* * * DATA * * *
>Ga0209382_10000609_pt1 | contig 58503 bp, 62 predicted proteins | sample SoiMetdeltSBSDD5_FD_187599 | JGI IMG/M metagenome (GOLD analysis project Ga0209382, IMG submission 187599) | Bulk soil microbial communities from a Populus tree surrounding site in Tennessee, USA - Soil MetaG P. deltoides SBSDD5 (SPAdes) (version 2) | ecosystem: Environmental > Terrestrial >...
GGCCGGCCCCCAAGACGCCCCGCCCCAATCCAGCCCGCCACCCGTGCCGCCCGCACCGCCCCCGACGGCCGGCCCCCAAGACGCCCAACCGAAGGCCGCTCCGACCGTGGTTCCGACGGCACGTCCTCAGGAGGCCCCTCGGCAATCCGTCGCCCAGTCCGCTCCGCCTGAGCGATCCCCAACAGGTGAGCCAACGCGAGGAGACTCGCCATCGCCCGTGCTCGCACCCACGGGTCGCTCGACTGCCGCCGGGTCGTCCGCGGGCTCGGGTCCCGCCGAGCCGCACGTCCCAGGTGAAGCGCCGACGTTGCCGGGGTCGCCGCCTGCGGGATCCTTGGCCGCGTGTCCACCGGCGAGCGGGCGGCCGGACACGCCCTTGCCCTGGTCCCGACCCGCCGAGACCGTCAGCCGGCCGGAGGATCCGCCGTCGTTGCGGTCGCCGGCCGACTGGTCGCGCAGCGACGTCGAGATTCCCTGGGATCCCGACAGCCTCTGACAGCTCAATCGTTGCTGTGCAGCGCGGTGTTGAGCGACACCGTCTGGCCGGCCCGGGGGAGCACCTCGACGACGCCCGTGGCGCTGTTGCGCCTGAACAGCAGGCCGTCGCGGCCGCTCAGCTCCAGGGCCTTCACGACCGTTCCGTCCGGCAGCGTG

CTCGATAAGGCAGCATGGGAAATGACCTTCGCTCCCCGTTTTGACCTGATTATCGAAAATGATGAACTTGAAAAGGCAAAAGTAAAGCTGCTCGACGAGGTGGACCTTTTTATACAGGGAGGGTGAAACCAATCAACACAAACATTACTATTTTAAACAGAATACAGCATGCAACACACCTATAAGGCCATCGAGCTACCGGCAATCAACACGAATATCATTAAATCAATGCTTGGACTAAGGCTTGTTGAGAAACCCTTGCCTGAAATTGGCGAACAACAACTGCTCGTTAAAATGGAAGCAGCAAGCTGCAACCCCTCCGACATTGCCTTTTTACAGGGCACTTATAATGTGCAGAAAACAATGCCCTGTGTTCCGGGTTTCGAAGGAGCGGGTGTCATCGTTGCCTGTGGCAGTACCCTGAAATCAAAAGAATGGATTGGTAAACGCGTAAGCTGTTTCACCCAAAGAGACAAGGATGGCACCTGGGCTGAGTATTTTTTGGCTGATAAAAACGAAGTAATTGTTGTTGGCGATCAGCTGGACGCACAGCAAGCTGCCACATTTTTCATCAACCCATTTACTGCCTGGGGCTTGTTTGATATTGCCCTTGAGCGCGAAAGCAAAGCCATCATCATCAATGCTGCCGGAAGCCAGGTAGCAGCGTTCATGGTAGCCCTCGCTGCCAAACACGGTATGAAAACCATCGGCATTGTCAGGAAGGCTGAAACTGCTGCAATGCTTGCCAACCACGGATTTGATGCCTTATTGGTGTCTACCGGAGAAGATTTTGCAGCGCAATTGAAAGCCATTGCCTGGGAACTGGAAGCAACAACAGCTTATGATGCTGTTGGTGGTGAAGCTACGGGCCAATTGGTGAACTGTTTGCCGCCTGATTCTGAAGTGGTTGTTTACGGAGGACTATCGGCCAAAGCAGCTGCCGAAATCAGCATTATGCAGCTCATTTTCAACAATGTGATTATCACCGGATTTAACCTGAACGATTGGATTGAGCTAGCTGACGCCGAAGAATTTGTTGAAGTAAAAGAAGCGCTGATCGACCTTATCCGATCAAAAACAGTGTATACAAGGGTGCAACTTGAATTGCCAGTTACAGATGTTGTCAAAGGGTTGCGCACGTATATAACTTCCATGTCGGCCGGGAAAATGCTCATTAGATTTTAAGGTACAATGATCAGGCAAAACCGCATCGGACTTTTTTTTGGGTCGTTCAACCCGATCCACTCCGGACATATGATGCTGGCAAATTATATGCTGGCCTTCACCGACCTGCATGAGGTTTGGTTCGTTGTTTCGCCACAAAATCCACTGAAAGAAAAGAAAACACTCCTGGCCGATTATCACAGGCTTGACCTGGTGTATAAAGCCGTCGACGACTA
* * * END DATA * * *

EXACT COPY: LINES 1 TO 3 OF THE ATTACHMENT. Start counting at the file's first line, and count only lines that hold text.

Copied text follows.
>Ga0209382_10000609_pt1 | contig 58503 bp, 62 predicted proteins | sample SoiMetdeltSBSDD5_FD_187599 | JGI IMG/M metagenome (GOLD analysis project Ga0209382, IMG submission 187599) | Bulk soil microbial communities from a Populus tree surrounding site in Tennessee, USA - Soil MetaG P. deltoides SBSDD5 (SPAdes) (version 2) | ecosystem: Environmental > Terrestrial >...
GGCCGGCCCCCAAGACGCCCCGCCCCAATCCAGCCCGCCACCCGTGCCGCCCGCACCGCCCCCGACGGCCGGCCCCCAAGACGCCCAACCGAAGGCCGCTCCGACCGTGGTTCCGACGGCACGTCCTCAGGAGGCCCCTCGGCAATCCGTCGCCCAGTCCGCTCCGCCTGAGCGATCCCCAACAGGTGAGCCAACGCGAGGAGACTCGCCATCGCCCGTGCTCGCACCCACGGGTCGCTCGACTGCCGCCGGGTCGTCCGCGGGCTCGGGTCCCGCCGAGCCGCACGTCCCAGGTGAAGCGCCGACGTTGCCGGGGTCGCCGCCTGCGGGATCCTTGGCCGCGTGTCCACCGGCGAGCGGGCGGCCGGACACGCCCTTGCCCTGGTCCCGACCCGCCGAGACCGTCAGCCGGCCGGAGGATCCGCCGTCGTTGCGGTCGCCGGCCGACTGGTCGCGCAGCGACGTCGAGATTCCCTGGGATCCCGACAGCCTCTGACAGCTCAATCGTTGCTGTGCAGCGCGGTGTTGAGCGACACCGTCTGGCCGGCCCGGGGGAGCACCTCGACGACGCCCGTGGCGCTGTTGCGCCTGAACAGCAGGCCGTCGCGGCCGCTCAGCTCCAGGGCCTTCACGACCGTTCCGTCCGGCAGCGTG

CTCGATAAGGCAGCATGGGAAATGACCTTCGCTCCCCGTTTTGACCTGATTATCGAAAATGATGAACTTGAAAAGGCAAAAGTAAAGCTGCTCGACGAGGTGGACCTTTTTATACAGGGAGGGTGAAACCAATCAACACAAACATTACTATTTTAAACAGAATACAGCATGCAACACACCTATAAGGCCATCGAGCTACCGGCAATCAACACGAATATCATTAAATCAATGCTTGGACTAAGGCTTGTTGAGAAACCCTTGCCTGAAATTGGCGAACAACAACTGCTCGTTAAAATGGAAGCAGCAAGCTGCAACCCCTCCGACATTGCCTTTTTACAGGGCACTTATAATGTGCAGAAAACAATGCCCTGTGTTCCGGGTTTCGAAGGAGCGGGTGTCATCGTTGCCTGTGGCAGTACCCTGAAATCAAAAGAATGGATTGGTAAACGCGTAAGCTGTTTCACCCAAAGAGACAAGGATGGCACCTGGGCTGAGTATTTTTTGGCTGATAAAAACGAAGTAATTGTTGTTGGCGATCAGCTGGACGCACAGCAAGCTGCCACATTTTTCATCAACCCATTTACTGCCTGGGGCTTGTTTGATATTGCCCTTGAGCGCGAAAGCAAAGCCATCATCATCAATGCTGCCGGAAGCCAGGTAGCAGCGTTCATGGTAGCCCTCGCTGCCAAACACGGTATGAAAACCATCGGCATTGTCAGGAAGGCTGAAACTGCTGCAATGCTTGCCAACCACGGATTTGATGCCTTATTGGTGTCTACCGGAGAAGATTTTGCAGCGCAATTGAAAGCCATTGCCTGGGAACTGGAAGCAACAACAGCTTATGATGCTGTTGGTGGTGAAGCTACGGGCCAATTGGTGAACTGTTTGCCGCCTGATTCTGAAGTGGTTGTTTACGGAGGACTATCGGCCAAAGCAGCTGCCGAAATCAGCATTATGCAGCTCATTTTCAACAATGTGATTATCACCGGATTTAACCTGAACGATTGGATTGAGCTAGCTGACGCCGAAGAATTTGTTGAAGTAAAAGAAGCGCTGATCGACCTTATCCGATCAAAAACAGTGTATACAAGGGTGCAACTTGAATTGCCAGTTACAGATGTTGTCAAAGGGTTGCGCACGTATATAACTTCCATGTCGGCCGGGAAAATGCTCATTAGATTTTAAGGTACAATGATCAGGCAAAACCGCATCGGACTTTTTTTTGGGTCGTTCAACCCGATCCACTCCGGACATATGATGCTGGCAAATTATATGCTGGCCTTCACCGACCTGCATGAGGTTTGGTTCGTTGTTTCGCCACAAAATCCACTGAAAGAAAAGAAAACACTCCTGGCCGATTATCACAGGCTTGACCTGGTGTATAAAGCCGTCGACGACTA